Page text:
Friday, April 10, 2015

The Emperor Of All PBS Documentaries

Besides being a parent to two healthy teenagers I am also a cancer mom. Cancer mom might not be the nicest way of describing it. But it does get the point across fast.

I'm Jacob's mom. He went through surgeries, chemotherapy and stem cell transplant with Jeremy and I at his side. He died at the age of two and a half from a type of childhood cancer that confounded his medical team with its voracity.

I can understand why cancer moms such as myself might not want to watch Cancer: Emperor of All Maladies on PBS. It could be too close for comfort. I wouldn't be surprised if I didn't want to watch.

It turns out that I did want to watch. I watch it and I'm rapt.

The Emperor of All Maladies is based on a book of the same title by Siddhartha Mukherjee. I didn't read the book. I'm a big reader, so initially it was surprising why I didn't. Watching the documentary made me remember something important about myself. Maybe you'll be able to relate to what I am saying.

When it comes to loaded topics like cancer, I like to get my information from people rather than the printed page. When Jacob was diagnosed and treated, the Internet was up and running albeit differently from today. Other cancer moms at the hospital and clinic would stay up at night looking things up. I didn't.

I didn't read books either. My one experience was with a resource guide given out by a children's brain tumor organization. Right after his surgery, I read about Jacob's tumor type in there. The neurosurgeon practically had to talk me down from the ledge. He told me that the information was outdated. He said that there were details in the book that didn't pertain to Jacob. I wouldn't read that book if I were you, he said.

I had plenty of questions, of course. They'd occur to me during oncology meetings, surgical consults and follow up appointments. They'd come up during blood transfusions, in the MRI suite and the recovery room. When I was at home I'd write the questions down and ask them when I saw a member of the medical team.

When I asked my questions, I was never brushed off, rushed or seen as silly. People took their time. They shared their knowledge. One of the things that Jeremy and I discovered was that, oftentimes, excellent doctors are also gifted teachers. Same with the nurses.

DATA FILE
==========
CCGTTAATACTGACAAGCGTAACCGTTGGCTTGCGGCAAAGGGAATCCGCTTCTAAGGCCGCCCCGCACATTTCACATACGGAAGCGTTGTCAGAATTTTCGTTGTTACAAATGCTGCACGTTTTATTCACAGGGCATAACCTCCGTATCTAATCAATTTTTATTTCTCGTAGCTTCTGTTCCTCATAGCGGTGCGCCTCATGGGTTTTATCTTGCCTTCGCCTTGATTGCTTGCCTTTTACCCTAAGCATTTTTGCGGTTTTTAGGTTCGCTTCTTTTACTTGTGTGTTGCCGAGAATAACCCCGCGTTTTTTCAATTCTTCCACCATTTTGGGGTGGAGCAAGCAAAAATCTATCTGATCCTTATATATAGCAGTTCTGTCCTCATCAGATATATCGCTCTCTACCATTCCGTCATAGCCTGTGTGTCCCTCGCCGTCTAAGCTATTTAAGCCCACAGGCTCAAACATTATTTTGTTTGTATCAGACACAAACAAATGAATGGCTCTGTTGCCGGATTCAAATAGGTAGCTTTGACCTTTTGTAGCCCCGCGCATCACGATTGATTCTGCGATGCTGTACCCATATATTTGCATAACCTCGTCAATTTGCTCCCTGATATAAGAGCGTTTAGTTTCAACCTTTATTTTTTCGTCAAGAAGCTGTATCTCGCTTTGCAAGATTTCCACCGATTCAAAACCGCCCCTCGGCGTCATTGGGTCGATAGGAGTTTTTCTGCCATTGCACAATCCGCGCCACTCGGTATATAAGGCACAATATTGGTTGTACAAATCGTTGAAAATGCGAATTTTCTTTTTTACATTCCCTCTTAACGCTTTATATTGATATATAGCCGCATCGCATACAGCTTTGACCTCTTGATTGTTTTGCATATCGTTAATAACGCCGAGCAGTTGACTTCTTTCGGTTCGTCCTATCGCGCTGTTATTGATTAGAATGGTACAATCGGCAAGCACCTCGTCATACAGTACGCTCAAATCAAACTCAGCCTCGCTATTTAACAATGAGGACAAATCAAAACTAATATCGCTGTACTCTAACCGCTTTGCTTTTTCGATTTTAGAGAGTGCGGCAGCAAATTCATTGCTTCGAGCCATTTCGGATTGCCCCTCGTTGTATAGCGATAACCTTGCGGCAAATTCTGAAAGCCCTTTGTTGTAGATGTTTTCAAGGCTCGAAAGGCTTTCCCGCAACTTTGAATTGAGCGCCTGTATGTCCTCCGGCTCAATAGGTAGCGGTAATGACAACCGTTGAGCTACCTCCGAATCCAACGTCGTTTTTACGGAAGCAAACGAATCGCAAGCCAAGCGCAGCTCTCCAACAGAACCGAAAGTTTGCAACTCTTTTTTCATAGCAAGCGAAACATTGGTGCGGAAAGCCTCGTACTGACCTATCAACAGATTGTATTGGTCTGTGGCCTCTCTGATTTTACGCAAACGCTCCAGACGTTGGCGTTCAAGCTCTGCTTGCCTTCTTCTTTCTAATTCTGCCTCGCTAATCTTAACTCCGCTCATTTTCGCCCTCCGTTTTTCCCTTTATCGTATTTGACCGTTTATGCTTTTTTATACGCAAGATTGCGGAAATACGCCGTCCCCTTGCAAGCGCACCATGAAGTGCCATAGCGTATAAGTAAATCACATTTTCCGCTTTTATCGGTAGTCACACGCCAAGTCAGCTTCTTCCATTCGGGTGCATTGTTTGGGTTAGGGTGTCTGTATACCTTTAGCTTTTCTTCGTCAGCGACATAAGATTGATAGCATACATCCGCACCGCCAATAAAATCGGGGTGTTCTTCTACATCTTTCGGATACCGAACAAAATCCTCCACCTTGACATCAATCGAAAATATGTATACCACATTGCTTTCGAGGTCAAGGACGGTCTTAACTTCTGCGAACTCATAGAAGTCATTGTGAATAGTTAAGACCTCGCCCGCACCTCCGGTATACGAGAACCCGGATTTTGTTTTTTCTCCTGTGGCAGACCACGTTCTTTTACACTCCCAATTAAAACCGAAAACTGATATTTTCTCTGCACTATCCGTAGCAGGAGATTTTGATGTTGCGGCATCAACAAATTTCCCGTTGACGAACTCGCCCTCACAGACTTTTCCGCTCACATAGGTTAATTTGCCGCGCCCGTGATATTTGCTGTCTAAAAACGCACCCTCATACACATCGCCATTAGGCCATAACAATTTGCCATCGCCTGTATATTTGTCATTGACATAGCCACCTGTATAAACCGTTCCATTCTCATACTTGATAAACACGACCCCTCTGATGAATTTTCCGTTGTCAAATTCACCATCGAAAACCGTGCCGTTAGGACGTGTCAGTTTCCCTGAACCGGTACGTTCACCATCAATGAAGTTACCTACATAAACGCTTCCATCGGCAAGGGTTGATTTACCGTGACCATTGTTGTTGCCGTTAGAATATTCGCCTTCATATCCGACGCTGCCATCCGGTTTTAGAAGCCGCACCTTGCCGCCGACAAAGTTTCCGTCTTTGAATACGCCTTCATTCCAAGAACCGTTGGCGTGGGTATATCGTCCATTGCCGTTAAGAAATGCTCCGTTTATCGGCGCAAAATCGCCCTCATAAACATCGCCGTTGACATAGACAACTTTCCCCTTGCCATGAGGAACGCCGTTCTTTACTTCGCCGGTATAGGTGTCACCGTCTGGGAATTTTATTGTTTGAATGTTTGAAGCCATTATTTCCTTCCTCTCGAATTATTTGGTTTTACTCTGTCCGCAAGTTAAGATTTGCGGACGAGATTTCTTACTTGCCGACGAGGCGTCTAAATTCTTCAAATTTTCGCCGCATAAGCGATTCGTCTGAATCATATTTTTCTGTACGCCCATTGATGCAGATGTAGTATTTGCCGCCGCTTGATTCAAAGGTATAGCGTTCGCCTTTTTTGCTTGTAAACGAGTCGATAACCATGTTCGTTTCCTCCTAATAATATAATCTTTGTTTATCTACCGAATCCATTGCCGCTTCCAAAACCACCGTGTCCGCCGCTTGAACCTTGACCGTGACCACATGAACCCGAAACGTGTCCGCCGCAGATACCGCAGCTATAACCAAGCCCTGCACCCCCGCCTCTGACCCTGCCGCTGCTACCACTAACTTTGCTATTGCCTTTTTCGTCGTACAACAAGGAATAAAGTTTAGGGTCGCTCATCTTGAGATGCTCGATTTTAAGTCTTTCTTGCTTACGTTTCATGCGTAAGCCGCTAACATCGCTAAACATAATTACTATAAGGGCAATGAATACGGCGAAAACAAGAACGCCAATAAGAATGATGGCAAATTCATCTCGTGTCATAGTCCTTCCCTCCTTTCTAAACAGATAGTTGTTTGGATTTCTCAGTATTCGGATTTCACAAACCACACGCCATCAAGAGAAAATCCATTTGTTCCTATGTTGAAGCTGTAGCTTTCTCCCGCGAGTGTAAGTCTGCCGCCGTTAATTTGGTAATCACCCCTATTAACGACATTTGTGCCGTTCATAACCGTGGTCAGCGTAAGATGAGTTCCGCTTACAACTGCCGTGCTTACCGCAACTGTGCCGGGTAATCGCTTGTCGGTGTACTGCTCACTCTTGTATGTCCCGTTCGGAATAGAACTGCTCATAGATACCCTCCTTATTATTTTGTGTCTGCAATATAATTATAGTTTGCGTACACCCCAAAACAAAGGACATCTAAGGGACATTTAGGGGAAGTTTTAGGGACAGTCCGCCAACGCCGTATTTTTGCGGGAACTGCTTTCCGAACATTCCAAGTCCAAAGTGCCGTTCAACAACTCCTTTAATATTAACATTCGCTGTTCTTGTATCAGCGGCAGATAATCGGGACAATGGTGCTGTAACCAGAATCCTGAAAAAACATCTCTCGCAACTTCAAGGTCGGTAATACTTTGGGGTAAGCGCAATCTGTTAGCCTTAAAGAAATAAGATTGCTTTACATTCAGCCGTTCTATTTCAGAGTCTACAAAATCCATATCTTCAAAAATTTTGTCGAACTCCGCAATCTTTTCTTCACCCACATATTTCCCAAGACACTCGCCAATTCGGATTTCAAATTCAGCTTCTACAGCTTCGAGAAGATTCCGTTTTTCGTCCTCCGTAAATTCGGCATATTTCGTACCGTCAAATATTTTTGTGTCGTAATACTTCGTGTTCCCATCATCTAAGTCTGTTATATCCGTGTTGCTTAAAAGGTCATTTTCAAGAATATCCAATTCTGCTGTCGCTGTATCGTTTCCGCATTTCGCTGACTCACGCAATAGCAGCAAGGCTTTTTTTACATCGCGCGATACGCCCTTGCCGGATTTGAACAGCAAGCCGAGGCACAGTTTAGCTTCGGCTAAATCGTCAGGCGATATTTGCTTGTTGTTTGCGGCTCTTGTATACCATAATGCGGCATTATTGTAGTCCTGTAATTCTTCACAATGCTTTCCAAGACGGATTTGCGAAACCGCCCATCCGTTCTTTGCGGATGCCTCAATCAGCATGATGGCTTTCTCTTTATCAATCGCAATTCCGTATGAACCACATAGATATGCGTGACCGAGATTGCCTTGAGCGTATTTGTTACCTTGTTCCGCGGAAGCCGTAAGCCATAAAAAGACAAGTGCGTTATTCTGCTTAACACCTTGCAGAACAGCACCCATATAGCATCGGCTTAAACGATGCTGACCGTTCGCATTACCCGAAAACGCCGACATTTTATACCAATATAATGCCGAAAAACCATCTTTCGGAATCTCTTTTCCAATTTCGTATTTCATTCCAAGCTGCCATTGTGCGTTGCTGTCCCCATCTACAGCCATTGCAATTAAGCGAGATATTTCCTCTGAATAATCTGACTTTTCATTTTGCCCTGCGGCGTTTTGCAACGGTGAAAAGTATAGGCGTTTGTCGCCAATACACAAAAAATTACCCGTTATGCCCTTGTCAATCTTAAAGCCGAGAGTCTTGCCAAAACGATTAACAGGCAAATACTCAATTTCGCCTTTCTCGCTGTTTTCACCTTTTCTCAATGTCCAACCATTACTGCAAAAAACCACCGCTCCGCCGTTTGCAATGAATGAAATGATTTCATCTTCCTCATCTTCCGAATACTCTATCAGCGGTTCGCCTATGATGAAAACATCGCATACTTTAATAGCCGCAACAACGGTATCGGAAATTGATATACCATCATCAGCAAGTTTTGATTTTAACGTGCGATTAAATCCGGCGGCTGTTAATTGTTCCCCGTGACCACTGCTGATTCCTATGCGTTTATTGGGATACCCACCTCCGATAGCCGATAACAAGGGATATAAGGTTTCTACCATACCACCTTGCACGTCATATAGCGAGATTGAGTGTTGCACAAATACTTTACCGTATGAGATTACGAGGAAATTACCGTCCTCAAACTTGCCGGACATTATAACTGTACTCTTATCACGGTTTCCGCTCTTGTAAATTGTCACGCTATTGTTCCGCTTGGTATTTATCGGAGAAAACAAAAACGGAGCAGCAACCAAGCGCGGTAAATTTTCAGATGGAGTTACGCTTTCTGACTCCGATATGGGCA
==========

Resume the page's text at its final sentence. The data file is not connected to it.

The compassion they showed, the empathy, their choice of words, their analogies, their drawings, their ability to explain and their willingness  to actually be present with us at our toughest moments is still something I think about daily.

The Emperor of All Maladies reminded me of this. The oncologists profiled were serving patients and families in every way. Yes, this is a documentary about cancer. It is just as much a documentary about people.

The doctors, researchers, historians, patients, writers - some of the people were one of these things, some were most of these things - were teachers that I could understand and relate to. Learning about cancer from these people made it something I could hear.

I read about a lot of things. It can be deeply satisfying to be scholarly and alone. Reading about cancer is an exception. Reading about cancer makes me a lonesome scholar. When it comes to cancer, I need inspiration, faces and conversation. The Emperor of All Maladies gave me that.

I hope I don't get cancer. I do some preventive things in an attempt to avoid cancer. I follow screening recommendations in hopes of catching any cancer at an early and optimally treatable phase.

I hope that no one else close to me gets cancer. But there are no quotas. There is no one in charge of cancer. Just because Jacob had cancer does not mean I'm finished with cancer.

The statistics are clear. One out of three women will be diagnosed with cancer. One out of two men will. It seems like a no brainer that some of the people I am close to will get cancer. I might get cancer.

Now that I've seen the Emperor of all Maladies, my perspective has shifted. I carried some assumptions now that I no longer have. For this reason, I anticipate having different, more nuanced and complicated questions than I would have before watching the documentary. That oncology meeting will have a smarter and more connected person in the passenger seat. Or the driver's seat, if I am the one with the cancer.

I've already written about the Emperor of All Maladies from the perspective of a cancer mom who likes a human connection when it comes to learning about cancer. But this isn't everything. There is more to be admired than just that.

The Emperor of All Maladies is a masterful documentary both apart from and intertwined with the subject matter. I expected it to engage my intellect, my cancer activism, and my concern. It accomplished these things. But it also connected with me as a creative person.

Rich imagery and lots of it. Vintage photographs and film clips that brought the history alive. Knowing when to be quick and knowing when to linger. Engaging with my aesthetic sense. Weaving it all together with beautiful music. A feast for the eyes and ears while never losing the gravitas or mission.

As a documentary it's right up there with the best of them. It's an education and a work of art rolled into one. No wonder it had my undivided attention.

Read or watch The Emperor Of All Maladies.

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